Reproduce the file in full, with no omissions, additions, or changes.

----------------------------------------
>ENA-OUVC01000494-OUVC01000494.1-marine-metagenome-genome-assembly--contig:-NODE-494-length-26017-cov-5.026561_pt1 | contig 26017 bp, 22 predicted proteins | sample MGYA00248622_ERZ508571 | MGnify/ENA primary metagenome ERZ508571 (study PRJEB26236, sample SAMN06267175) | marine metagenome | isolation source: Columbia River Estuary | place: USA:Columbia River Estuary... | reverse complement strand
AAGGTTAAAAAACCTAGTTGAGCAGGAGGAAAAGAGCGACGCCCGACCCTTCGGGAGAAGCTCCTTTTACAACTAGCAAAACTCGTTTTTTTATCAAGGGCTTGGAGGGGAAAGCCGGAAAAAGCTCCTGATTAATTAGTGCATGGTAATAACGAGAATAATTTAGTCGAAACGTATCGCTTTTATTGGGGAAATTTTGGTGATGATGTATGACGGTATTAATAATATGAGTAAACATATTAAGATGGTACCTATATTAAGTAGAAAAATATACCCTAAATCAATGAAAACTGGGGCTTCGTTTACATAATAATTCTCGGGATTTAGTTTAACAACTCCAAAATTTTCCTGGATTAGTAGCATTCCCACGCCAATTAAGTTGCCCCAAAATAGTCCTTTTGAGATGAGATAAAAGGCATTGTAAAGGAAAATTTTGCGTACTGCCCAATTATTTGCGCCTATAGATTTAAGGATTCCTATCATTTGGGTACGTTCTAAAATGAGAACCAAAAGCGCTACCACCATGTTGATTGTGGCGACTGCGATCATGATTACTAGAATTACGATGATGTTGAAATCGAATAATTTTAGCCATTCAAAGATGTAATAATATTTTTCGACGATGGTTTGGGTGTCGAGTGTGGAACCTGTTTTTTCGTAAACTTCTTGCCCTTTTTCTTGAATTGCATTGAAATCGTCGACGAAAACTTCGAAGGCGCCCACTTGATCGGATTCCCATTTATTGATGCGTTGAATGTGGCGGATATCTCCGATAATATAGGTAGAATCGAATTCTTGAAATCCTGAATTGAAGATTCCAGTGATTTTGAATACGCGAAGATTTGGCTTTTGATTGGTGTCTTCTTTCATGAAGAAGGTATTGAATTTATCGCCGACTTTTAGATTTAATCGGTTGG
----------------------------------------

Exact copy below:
>ENA-OUVC01000494-OUVC01000494.1-marine-metagenome-genome-assembly--contig:-NODE-494-length-26017-cov-5.026561_pt1 | contig 26017 bp, 22 predicted proteins | sample MGYA00248622_ERZ508571 | MGnify/ENA primary metagenome ERZ508571 (study PRJEB26236, sample SAMN06267175) | marine metagenome | isolation source: Columbia River Estuary | place: USA:Columbia River Estuary... | reverse complement strand
AAGGTTAAAAAACCTAGTTGAGCAGGAGGAAAAGAGCGACGCCCGACCCTTCGGGAGAAGCTCCTTTTACAACTAGCAAAACTCGTTTTTTTATCAAGGGCTTGGAGGGGAAAGCCGGAAAAAGCTCCTGATTAATTAGTGCATGGTAATAACGAGAATAATTTAGTCGAAACGTATCGCTTTTATTGGGGAAATTTTGGTGATGATGTATGACGGTATTAATAATATGAGTAAACATATTAAGATGGTACCTATATTAAGTAGAAAAATATACCCTAAATCAATGAAAACTGGGGCTTCGTTTACATAATAATTCTCGGGATTTAGTTTAACAACTCCAAAATTTTCCTGGATTAGTAGCATTCCCACGCCAATTAAGTTGCCCCAAAATAGTCCTTTTGAGATGAGATAAAAGGCATTGTAAAGGAAAATTTTGCGTACTGCCCAATTATTTGCGCCTATAGATTTAAGGATTCCTATCATTTGGGTACGTTCTAAAATGAGAACCAAAAGCGCTACCACCATGTTGATTGTGGCGACTGCGATCATGATTACTAGAATTACGATGATGTTGAAATCGAATAATTTTAGCCATTCAAAGATGTAATAATATTTTTCGACGATGGTTTGGGTGTCGAGTGTGGAACCTGTTTTTTCGTAAACTTCTTGCCCTTTTTCTTGAATTGCATTGAAATCGTCGACGAAAACTTCGAAGGCGCCCACTTGATCGGATTCCCATTTATTGATGCGTTGAATGTGGCGGATATCTCCGATAATATAGGTAGAATCGAATTCTTGAAATCCTGAATTGAAGATTCCAGTGATTTTGAATACGCGAAGATTTGGCTTTTGATTGGTGTCTTCTTTCATGAAGAAGGTATTGAATTTATCGCCGACTTTTAGATTTAATCGGTTGG